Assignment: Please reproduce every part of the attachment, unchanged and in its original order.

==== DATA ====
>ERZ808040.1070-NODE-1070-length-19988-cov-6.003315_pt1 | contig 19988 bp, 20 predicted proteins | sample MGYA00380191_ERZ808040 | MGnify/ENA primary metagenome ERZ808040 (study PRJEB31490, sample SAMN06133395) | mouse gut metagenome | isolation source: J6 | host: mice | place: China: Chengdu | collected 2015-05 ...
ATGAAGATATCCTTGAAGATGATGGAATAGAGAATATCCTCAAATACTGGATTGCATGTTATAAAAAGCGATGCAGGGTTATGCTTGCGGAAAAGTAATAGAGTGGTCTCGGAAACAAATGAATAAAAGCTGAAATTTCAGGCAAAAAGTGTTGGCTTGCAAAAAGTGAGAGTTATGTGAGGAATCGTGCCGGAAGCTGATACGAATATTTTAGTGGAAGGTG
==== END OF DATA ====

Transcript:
>ERZ808040.1070-NODE-1070-length-19988-cov-6.003315_pt1 | contig 19988 bp, 20 predicted proteins | sample MGYA00380191_ERZ808040 | MGnify/ENA primary metagenome ERZ808040 (study PRJEB31490, sample SAMN06133395) | mouse gut metagenome | isolation source: J6 | host: mice | place: China: Chengdu | collected 2015-05 ...
ATGAAGATATCCTTGAAGATGATGGAATAGAGAATATCCTCAAATACTGGATTGCATGTTATAAAAAGCGATGCAGGGTTATGCTTGCGGAAAAGTAATAGAGTGGTCTCGGAAACAAATGAATAAAAGCTGAAATTTCAGGCAAAAAGTGTTGGCTTGCAAAAAGTGAGAGTTATGTGAGGAATCGTGCCGGAAGCTGATACGAATATTTTAGTGGAAGGTG